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June 17, 2010

American doctors are still removing clitorises from baby girls

This starts off horrific and becomes monstrous. Bioethics Forum - Bad Vibrations
In “The Rhetoric of Dehumanization: An Analysis of Medical Reports of the Tuskegee Syphilis Project,” Martha Solomon brilliantly demonstrates how the project’s researchers hid their work in plain sight. Specifically, Solomon used the published reports of the Tuskegee syphilis study – which involved medical professionals actively withholding medicines from black men with syphilis for four decades – to show how the dehumanizing, scientized language of modern medicine “can obscure and deemphasize any ethical, non-scientific perspective.” Solomon’s insights come to mind as we read the 2007 Journal of Urology paper, “Nerve Sparing Ventral Clitoroplasty: Analysis of Clitoral Sensitivity and Viability” by Jennifer Yang, Diane Felsen, and Dix P. Poppas. Writing in the typically dry, quantifying language of modern medicine, the authors report why they believe Poppas, a pediatric urologist at New York Presbyterian Hospital, Weill Medical College of Cornell University, has left a group of girls still able to have sexual sensation after he has removed parts of the girls’ clitorises. With parental consent, these girls’ clitorises have been cut down in size after the physician deemed these clitorises too big. For over a decade, many people (including us) have criticized this surgical practice. Critics in medicine, bioethics, and patient advocacy have questioned the surgery’s necessity, safety, and efficacy. We still know of no evidence that a large clitoris increases psychological risk (so is the surgery even necessary?), and we do know of substantial anecdotal evidence that it does not increase risk. Importantly, there also seems to be evidence that clitoroplasties performed in infancy do increase risk – of harm to physical and sexual functioning, as well as psychosocial harm. But we are not writing today to again bring attention to the surgeries themselves. Rather, we are writing to express our shock and concern over the follow-up examination techniques described in the 2007 article by Yang, Felsen, and Poppas. Indeed, when a colleague first alerted us to these follow-up exams – which involve Poppas stimulating the girls’ clitorises with vibrators while the girls, aged six and older, are conscious – we were so stunned that we did not believe it until we looked up his publications ourselves. . . .

June 16, 2010

Prop 8 supporters want to annul 18,000 marriages in California

Prop. 8 forces target 18,000 same-sex marriages
As the trial over California's prohibition on same-sex marriage enters its final stage Wednesday, the ban's sponsors are urging the judge to go a step further and revoke state recognition of the marriages of 18,000 gay and lesbian couples who wed before voters passed Proposition 8. Such an order would honor "the expressed will of the people," backers of the November 2008 ballot measure said Tuesday in their final written filing before Chief U.S. District Judge Vaughn Walker. Andrew Pugno, an attorney for Prop. 8's backers, said in an interview that the sponsors aren't asking Walker to nullify the 18,000 marriages, but only to rule that government agencies, courts and businesses no longer have to recognize the couples as married. Lawyers for two same-sex couples who sued to overturn Prop. 8, on the other hand, are asking Walker to lift the marriage ban permanently. The measure violates the constitutional guarantee of equality, they argued, and must be struck down "regardless of its level of public support."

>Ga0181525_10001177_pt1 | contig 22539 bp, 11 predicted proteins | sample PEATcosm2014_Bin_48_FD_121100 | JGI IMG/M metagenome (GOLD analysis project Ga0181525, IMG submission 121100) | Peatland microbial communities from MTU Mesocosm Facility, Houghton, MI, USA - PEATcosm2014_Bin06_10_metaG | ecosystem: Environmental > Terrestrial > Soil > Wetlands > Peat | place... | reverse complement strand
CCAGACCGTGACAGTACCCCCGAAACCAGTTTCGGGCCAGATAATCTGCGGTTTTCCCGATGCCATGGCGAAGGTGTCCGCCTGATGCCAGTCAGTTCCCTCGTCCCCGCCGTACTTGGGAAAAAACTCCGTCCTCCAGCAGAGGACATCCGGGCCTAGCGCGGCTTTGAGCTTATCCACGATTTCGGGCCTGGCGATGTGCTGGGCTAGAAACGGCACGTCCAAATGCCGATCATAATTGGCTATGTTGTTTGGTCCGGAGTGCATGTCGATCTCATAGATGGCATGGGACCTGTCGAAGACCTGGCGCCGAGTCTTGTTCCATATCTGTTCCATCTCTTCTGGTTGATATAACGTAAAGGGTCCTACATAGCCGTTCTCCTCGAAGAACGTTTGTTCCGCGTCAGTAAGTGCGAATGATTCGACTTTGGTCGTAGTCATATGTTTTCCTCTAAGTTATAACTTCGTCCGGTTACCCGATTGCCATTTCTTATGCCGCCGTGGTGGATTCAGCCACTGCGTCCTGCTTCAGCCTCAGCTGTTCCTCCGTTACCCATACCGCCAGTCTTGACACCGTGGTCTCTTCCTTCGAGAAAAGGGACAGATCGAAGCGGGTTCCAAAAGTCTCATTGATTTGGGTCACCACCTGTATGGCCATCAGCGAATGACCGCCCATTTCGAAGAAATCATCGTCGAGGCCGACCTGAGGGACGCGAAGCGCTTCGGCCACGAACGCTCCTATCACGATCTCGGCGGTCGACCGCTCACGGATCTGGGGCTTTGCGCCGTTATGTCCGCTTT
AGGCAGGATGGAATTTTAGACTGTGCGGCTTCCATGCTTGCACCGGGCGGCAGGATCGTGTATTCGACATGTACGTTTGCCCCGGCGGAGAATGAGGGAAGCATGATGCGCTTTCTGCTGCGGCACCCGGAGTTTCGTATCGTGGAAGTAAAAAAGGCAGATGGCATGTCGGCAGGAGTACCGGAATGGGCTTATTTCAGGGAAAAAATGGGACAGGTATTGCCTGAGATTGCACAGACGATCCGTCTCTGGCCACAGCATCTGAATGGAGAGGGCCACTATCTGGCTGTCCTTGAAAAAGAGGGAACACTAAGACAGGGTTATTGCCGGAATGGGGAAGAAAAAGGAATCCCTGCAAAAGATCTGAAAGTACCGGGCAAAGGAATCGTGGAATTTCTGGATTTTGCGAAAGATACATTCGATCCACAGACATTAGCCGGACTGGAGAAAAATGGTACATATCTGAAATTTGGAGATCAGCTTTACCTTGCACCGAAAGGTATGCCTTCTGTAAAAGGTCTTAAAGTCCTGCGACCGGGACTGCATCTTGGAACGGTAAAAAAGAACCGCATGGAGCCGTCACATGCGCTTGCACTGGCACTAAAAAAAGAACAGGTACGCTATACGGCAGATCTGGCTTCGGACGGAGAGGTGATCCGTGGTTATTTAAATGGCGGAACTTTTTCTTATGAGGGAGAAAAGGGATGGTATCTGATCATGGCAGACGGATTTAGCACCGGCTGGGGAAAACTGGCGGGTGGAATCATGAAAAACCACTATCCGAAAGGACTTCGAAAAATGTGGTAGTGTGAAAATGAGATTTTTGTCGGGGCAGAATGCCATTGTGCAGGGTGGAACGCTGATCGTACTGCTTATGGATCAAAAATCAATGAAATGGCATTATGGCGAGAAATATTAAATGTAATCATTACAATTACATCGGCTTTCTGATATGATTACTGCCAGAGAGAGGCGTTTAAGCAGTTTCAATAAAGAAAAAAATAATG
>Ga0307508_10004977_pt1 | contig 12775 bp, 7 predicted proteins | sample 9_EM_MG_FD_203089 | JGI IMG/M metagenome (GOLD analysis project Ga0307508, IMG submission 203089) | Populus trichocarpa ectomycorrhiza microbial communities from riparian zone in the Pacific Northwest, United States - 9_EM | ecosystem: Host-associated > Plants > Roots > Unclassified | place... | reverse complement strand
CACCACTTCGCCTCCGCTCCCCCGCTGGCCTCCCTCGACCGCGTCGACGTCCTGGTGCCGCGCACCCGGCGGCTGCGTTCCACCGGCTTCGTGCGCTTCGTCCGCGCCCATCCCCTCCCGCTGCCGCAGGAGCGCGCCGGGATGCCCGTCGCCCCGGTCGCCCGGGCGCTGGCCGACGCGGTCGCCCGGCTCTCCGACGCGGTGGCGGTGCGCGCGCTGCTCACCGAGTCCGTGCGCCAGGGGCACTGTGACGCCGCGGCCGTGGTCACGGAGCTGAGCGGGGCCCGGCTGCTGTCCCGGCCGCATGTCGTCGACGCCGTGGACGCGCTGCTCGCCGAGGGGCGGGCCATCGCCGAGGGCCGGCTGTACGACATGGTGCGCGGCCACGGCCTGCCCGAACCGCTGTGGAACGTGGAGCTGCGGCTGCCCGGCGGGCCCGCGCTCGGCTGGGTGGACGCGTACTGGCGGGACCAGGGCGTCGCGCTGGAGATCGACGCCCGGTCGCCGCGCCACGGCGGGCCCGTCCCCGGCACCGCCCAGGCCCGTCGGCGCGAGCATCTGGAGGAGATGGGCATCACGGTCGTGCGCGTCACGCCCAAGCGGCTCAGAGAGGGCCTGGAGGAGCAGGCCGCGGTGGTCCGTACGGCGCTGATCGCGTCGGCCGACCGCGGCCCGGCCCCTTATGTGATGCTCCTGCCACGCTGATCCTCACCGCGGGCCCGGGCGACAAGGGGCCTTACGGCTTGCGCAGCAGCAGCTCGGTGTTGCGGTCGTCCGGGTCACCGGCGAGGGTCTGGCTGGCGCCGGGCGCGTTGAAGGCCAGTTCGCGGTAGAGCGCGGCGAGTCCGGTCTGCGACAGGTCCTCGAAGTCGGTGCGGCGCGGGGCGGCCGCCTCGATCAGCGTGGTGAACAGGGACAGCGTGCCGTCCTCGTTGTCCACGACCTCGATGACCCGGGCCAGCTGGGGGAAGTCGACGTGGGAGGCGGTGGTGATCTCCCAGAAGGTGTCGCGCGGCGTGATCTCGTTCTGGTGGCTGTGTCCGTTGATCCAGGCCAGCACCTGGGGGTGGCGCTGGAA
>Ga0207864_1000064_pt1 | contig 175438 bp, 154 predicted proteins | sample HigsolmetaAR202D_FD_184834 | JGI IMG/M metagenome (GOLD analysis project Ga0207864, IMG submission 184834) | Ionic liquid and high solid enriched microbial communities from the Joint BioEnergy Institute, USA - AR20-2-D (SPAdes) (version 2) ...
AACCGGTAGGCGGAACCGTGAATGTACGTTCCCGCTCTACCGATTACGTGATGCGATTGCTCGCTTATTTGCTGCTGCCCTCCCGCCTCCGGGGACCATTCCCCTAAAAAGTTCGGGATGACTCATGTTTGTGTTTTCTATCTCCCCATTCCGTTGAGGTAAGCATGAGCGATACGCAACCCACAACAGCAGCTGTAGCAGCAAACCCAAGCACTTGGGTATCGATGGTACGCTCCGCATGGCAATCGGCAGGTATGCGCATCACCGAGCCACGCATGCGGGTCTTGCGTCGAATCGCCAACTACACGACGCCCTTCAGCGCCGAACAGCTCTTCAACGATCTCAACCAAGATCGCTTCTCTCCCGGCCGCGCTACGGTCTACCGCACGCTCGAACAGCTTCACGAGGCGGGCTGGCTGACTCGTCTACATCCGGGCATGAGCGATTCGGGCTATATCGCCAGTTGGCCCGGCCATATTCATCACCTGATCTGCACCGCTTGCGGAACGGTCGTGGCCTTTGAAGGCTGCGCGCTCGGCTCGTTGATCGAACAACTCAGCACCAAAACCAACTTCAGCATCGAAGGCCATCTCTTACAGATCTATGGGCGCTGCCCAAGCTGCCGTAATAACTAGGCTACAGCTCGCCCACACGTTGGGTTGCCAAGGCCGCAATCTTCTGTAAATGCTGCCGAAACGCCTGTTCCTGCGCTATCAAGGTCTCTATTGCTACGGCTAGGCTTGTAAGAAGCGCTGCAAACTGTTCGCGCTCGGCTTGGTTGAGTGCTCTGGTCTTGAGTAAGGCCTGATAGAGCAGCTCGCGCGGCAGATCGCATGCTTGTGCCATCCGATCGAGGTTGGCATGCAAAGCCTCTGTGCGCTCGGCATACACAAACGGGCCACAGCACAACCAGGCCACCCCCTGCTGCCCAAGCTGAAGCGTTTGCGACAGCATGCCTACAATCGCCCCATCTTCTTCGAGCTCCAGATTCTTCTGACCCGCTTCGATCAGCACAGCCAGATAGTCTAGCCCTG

June 14, 2010

BP call center employee admits they do nothing, never pass on calls

Think Progress -- Operator At BP Call Center Says Company Never Does Anything With The Calls: We’re Just A ‘Diversion’
To demonstrate that it’s responsibly taking care of the oil spill and listening to public complaints, BP has touted the fact that it has set up call centers to handle the response. However, one of the operators at the BP Call Center in West Houston has revealed that she and the other 100 employees are just PR props; BP isn’t actually doing anything with the thousands of calls it receives: “We take all your information and then we have nothing to give them, nothing to give them,” said Janice. Janice said calls about the oil disaster are non-stop and that operators are just warm bodies on the other end of the phone. “We’re a diversion to stop them from really getting to the corporate office, to the big people,” said Janice. … Because the operators believe the calls never get past them, some don’t even bother taking notes.